Mumbai: The Indian rupee was stuck in a narrow band on 5 June, with dealers wary about pushing it past 40.50 per dollar for fear of triggering intervention by the central bank, which has been suspected of defending that level.
The partially convertible rupee ended at 40.5200/5300 per dollar, up a touch from Monday’s 40.5325/5425. It hit 40.28 last week -- its strongest level since May 1998.
“The central bank is holding firm at 40.50 at the moment, but given the flows that are expected this month, it’s only a matter of time before the rupee starts rising again,” said a trader at a foreign bank, who expects the rupee to trade at 40.25 by the end of June.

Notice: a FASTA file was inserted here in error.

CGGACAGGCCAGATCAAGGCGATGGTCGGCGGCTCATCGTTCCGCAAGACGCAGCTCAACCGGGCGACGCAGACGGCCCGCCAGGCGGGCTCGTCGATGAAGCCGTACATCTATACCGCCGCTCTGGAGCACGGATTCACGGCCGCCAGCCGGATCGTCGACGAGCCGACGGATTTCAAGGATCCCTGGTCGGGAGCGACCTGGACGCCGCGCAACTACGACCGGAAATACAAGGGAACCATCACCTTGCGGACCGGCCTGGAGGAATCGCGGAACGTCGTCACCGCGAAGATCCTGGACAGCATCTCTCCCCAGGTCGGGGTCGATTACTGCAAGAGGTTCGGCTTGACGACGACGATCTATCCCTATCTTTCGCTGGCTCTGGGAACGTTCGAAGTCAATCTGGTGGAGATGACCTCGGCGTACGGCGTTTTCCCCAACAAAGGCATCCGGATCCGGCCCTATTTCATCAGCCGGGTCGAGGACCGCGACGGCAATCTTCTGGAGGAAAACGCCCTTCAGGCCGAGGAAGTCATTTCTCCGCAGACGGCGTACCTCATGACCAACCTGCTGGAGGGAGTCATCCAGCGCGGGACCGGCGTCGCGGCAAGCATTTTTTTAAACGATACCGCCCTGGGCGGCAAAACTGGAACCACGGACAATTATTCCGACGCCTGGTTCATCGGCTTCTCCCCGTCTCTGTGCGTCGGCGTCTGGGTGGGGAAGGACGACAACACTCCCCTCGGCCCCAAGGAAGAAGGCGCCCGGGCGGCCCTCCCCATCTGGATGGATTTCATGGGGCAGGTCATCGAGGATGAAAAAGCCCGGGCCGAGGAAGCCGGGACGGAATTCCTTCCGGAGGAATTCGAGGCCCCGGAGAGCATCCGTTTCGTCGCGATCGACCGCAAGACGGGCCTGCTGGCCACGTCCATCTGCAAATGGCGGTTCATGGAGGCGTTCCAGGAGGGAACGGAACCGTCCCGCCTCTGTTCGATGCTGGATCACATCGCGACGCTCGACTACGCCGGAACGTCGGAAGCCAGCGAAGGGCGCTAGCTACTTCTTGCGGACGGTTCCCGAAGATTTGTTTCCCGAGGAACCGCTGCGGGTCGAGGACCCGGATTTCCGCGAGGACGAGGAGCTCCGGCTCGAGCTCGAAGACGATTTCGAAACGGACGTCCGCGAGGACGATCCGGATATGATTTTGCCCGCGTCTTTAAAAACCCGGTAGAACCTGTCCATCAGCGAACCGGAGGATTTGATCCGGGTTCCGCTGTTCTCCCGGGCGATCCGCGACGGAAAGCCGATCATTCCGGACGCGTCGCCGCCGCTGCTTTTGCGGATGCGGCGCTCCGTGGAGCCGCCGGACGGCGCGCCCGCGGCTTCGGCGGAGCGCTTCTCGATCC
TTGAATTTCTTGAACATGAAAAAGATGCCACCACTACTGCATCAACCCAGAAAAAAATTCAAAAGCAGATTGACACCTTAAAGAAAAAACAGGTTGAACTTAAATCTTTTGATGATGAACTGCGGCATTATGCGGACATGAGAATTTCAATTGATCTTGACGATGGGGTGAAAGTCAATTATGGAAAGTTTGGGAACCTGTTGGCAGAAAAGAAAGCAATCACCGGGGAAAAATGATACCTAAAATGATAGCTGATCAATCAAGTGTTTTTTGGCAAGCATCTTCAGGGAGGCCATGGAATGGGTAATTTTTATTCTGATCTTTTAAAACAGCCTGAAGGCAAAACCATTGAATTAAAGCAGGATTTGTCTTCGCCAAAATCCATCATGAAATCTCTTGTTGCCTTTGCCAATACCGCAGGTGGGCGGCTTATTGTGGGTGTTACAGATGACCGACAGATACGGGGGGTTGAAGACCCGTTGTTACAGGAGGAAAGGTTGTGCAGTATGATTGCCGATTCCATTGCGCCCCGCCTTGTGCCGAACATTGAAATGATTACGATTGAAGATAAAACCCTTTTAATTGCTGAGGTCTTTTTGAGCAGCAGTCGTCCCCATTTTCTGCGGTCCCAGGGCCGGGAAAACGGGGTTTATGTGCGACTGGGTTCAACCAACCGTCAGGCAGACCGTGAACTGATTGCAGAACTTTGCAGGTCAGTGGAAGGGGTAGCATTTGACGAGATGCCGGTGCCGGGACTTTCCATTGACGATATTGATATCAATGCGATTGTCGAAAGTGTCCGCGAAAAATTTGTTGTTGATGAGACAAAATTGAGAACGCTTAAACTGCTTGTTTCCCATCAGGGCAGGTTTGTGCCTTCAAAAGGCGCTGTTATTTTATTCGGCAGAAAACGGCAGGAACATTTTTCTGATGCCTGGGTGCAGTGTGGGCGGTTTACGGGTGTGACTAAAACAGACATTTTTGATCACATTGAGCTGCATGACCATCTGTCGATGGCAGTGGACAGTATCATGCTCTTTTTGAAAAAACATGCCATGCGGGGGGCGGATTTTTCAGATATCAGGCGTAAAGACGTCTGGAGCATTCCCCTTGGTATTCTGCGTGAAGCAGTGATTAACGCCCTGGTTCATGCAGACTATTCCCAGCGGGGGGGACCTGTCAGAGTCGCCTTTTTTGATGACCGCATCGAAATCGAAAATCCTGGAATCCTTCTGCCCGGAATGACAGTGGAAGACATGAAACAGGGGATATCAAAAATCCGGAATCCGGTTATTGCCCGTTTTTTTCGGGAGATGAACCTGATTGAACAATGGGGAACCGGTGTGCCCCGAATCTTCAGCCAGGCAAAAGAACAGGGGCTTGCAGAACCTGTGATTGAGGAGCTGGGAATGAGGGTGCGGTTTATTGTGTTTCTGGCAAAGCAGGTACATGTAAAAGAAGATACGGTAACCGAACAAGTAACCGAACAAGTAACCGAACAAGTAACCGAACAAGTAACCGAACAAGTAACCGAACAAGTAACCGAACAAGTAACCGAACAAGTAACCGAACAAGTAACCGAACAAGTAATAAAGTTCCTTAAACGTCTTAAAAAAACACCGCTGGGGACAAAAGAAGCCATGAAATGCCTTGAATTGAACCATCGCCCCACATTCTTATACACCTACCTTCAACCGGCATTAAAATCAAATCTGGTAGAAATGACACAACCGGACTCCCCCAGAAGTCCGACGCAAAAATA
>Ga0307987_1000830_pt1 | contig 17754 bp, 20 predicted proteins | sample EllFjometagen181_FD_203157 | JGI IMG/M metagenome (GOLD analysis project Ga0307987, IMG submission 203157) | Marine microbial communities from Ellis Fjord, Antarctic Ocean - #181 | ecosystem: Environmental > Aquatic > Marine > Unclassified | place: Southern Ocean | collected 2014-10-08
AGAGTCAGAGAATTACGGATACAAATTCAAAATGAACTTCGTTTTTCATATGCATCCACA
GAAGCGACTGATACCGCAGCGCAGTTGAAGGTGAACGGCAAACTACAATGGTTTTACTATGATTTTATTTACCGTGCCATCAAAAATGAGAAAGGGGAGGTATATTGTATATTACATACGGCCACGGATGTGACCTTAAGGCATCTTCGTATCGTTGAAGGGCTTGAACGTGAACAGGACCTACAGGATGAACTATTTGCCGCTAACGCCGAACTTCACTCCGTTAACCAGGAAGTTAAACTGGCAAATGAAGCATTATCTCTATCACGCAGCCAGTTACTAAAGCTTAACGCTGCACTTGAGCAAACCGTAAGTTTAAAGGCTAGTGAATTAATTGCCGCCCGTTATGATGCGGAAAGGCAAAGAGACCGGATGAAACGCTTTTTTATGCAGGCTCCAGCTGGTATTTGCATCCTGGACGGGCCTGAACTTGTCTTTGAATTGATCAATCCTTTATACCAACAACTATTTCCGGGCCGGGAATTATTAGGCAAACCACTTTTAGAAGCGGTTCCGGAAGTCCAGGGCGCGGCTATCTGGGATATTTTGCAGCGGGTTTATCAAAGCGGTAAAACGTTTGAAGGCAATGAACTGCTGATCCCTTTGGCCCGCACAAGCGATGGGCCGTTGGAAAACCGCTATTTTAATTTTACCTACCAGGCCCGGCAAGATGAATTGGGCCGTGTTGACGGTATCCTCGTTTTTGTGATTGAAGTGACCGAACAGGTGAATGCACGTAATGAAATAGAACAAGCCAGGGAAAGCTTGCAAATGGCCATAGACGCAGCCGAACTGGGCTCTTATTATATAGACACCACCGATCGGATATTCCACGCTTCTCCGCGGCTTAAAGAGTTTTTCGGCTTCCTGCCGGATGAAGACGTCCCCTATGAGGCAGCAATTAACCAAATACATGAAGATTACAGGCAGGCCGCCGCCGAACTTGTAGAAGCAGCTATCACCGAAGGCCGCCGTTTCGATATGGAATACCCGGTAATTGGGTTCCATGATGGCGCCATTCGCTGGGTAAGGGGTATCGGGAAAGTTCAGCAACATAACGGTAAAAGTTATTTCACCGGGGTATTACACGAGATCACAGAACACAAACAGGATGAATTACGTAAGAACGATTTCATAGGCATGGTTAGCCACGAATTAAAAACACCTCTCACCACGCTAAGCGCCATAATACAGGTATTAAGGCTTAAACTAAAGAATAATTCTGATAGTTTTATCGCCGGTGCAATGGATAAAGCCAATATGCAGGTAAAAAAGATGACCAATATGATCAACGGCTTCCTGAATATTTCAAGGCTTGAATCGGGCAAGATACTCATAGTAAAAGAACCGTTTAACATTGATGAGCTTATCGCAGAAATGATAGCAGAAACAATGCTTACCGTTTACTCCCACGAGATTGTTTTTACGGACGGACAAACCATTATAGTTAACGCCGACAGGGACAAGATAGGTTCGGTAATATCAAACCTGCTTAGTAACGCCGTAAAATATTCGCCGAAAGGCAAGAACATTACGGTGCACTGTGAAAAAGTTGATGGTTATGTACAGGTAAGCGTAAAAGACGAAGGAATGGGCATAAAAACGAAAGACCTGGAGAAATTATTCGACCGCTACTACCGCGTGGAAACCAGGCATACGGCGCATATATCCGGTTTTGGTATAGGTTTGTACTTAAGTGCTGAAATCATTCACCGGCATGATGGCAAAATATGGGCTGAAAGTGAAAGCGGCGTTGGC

The market is expecting about $5-7 billion of capital inflows this month, much of it slated for local equities and IPOs.
Property developer DLF Ltd is looking to raise up to $2.4 billion in India’s biggest-ever initial public offering, which opens on June 11, and leading private bank ICICI Bank plans share sales in India and abroad to raise $5 billion.
Traders said the rupee’s strength has seen the central bank step up its dollar purchases in recent days. They estimated it bought $800 million last week. Official data showed it purchased $22 billion in the five months to end-March.
The rupee has gained about 9% this year to be Asia’s strongest currency against the dollar, but its rise has led to concerns that exports and exporters’ earnings could be hit.